$184,400 for Repeat Hot and Fall Hazards at an Oklahoma Refinery
Five repeat citations, with a penalty of $170,500, were issued for failing to ensure that: workers were protected from contact with hot surfaces of refinery process equipment; floor grating in the processing unit was secure and level; ladder floor openings and open-sided floors were guarded to prevent falls from heights; and electrical equipment and wiring were maintained in a safe condition.
Three serious violations, with a penalty of $14,300, were cited for failing to ensure anchoring of posts and framing for fall protection railings were complete and effective; to ensure floor holes in walking and working surfaces were guarded or covered; and to ensure metal fan blades were guarded effectively.
$174,240 for Lockout-Tagout Violations at a Texas Plastics Manufacturer
OSHA conducted an inspection after a safety referral was made during a health inspection initiated under the Combustible Dust National Emphasis Program. Six repeat violations, with a penalty of $112,860, were cited for failing to address specific lockout/tagout techniques for the servicing and maintenance of machinery and conduct annual inspections of these techniques and procedures. The employer failed to ensure workers had operable portable fire extinguishers and were trained to use them. Improper maintenance resulted in electrical hazards, including conductors with damaged insulation.
15 additional violations, including 11 serious with a penalty of $61,380, were cited for failure to ensure workers knew the type and magnitude of energy that needed lockout control; provide machine guarding on injection molding machines; maintain electrical components and equipment in a manner that complies with safety requirements; properly record injuries and illnesses; adequately distribute portable fire extinguishers; and replace damaged circuit breaker boxes.
$134,400 for Hazchem Violations at an Illinois Chemical Distributor
OSHA issued 19 safety and health violations, including one willful, after receiving a complaint. Investigation found the company did not provide employees with an effective training program, including information on appropriate handling and safe use of hazardous chemicals, which resulted in the willful citation.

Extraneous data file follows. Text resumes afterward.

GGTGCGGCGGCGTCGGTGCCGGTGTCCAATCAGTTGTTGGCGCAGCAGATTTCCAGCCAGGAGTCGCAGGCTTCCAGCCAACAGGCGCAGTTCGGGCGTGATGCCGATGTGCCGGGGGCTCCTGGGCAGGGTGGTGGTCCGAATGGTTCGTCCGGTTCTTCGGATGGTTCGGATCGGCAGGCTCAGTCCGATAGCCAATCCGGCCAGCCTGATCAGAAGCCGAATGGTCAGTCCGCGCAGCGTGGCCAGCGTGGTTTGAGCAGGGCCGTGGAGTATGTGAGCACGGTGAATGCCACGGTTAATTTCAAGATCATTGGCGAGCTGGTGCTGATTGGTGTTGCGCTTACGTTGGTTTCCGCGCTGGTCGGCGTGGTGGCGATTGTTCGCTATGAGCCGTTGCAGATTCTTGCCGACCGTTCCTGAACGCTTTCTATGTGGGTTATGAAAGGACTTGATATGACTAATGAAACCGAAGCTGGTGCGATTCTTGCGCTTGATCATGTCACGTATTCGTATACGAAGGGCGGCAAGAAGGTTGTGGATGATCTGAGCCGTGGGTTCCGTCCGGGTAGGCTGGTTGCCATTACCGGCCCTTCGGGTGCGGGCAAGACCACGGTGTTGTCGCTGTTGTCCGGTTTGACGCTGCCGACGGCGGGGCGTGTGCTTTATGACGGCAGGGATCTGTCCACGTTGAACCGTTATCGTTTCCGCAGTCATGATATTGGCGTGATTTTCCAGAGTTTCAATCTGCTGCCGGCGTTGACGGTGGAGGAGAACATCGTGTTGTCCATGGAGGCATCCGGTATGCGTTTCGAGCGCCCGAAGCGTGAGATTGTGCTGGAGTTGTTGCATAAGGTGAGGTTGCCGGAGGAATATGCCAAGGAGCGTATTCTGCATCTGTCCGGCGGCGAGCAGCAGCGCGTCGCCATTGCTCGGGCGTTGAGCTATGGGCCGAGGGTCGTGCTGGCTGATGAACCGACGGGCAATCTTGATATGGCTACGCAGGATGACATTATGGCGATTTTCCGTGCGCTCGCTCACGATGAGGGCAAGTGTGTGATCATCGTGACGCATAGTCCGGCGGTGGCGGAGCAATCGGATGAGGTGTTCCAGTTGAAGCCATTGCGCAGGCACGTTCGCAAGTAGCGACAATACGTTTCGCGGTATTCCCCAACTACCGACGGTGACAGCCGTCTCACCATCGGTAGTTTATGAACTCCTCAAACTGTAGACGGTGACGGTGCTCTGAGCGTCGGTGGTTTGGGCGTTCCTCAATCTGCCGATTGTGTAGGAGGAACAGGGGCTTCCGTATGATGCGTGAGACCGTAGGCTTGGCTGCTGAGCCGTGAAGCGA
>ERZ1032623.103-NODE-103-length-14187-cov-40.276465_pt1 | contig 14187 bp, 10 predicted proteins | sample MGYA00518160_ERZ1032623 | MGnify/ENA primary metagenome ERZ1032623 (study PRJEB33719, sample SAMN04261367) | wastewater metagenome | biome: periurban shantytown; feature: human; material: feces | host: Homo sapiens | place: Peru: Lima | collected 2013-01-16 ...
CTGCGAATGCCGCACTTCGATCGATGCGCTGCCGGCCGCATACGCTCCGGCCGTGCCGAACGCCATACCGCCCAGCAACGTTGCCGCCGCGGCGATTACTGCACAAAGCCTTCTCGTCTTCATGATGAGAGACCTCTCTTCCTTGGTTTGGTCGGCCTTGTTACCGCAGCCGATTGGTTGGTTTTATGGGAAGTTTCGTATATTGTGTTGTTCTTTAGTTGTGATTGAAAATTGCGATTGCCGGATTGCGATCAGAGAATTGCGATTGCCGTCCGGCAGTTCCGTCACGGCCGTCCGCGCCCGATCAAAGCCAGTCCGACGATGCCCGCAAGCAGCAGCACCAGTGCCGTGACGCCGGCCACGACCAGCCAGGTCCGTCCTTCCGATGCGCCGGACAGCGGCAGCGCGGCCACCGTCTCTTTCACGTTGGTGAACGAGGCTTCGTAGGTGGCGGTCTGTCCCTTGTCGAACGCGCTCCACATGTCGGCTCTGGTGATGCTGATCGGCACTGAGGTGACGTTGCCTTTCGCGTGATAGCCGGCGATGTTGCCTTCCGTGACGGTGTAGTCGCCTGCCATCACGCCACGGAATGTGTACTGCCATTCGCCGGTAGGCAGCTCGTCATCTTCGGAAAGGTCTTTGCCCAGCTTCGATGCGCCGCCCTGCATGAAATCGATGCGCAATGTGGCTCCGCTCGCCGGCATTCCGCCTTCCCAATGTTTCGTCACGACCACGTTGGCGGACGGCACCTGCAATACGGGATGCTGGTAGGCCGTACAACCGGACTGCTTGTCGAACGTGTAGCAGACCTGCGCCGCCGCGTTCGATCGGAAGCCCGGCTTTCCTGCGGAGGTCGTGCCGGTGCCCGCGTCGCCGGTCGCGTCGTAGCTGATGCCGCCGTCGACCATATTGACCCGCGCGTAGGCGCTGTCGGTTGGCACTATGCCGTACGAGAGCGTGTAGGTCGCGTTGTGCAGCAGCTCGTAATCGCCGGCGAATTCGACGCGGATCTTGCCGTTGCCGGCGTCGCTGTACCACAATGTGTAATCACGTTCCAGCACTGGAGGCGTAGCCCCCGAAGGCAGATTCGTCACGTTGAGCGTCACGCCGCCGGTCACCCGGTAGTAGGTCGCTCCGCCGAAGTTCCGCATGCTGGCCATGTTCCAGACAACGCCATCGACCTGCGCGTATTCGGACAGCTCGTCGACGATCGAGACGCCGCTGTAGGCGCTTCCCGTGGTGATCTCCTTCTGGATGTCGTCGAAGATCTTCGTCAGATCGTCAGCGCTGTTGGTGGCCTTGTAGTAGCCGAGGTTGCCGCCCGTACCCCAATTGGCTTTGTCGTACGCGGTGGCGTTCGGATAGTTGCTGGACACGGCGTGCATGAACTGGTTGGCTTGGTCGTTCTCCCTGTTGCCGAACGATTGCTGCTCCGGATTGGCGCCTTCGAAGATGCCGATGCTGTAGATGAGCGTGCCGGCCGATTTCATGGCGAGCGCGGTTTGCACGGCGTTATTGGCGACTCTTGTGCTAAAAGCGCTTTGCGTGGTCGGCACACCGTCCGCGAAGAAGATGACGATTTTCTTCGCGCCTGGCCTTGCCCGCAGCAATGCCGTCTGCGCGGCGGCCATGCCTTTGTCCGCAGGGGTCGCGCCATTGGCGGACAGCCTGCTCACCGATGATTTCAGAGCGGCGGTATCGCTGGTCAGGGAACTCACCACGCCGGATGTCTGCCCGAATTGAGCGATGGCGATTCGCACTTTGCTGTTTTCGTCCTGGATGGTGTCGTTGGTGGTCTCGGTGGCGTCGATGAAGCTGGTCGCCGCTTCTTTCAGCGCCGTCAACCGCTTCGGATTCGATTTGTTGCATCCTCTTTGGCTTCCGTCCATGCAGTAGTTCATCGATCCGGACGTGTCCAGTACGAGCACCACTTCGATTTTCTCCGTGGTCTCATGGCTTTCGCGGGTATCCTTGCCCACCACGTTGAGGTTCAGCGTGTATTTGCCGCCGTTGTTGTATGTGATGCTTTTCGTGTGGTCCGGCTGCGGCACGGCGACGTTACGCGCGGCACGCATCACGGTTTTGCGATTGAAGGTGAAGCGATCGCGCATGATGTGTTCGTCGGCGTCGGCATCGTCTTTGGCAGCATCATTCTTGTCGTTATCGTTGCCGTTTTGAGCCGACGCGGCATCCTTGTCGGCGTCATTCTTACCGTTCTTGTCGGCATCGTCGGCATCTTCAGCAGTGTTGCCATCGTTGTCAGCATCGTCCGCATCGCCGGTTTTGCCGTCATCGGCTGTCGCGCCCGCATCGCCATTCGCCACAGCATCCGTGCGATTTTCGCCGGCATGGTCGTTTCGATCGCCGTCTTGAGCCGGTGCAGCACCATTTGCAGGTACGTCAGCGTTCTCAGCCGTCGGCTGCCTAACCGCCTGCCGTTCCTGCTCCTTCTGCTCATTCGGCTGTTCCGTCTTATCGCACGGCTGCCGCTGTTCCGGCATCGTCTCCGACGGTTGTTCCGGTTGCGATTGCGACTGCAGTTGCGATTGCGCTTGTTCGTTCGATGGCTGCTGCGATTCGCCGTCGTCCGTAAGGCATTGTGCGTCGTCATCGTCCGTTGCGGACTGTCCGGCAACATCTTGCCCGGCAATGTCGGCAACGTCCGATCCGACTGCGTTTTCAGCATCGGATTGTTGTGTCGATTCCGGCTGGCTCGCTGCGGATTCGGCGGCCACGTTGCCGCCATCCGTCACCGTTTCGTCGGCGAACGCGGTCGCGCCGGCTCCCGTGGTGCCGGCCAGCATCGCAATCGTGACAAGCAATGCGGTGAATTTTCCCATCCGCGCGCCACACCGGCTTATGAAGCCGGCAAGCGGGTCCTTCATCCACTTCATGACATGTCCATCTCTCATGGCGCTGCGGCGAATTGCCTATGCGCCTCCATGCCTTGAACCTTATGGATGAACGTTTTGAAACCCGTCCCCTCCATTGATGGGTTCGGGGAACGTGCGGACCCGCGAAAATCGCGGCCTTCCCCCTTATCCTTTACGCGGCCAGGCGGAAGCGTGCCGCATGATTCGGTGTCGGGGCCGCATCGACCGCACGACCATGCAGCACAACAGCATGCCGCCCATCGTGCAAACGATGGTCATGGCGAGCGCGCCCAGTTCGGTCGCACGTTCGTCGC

Inspectors also found the company did not implement engineering controls to reduce employee exposure and failed to label containers with information that identified and warned of hazardous chemicals contained inside. Workers were exposed to quantities of chemicals greater than the OSHA permissible exposure limit. Other serious violations included failure to provide fall protection; a sanitary work environment; follow respiratory protection standards; and train workers on confined space requirements, the use of personal protective equipment and proper operation of powered industrial vehicles. Additional violations included lack of specific lockout/tagout procedures and exposing workers to live electrical parts by failing to shut down equipment during service and maintenance.
$110,880 for Fall Hazards at Illinois Roofing Contractor
This contractor has been cited for three willful safety violations for exposing workers to fall hazards at two separate residential home sites. This is the fifth time OSHA has cited the company for similar violations in the past three years. The company has not cooperated with OSHA during previous inspections, nor has it paid any portion of the $110,880 in total penalties assessed from those inspections.
OSHA compliance officers observed employees working on residential roofs without fall protection. Failing to provide required fall protection is one of the most frequently cited OSHA standards. A third willful violation was cited when the inspector observed workers exiting the roof via an extension ladder that only extended 1 foot above the upper landing surface of the roof. OSHA regulations require that ladders extend 3 feet over the landing for safe access. Visit the OSHA Stop Falls Web page at http://www.osha.gov/stopfalls for detailed information in English and Spanish on fall protection standards.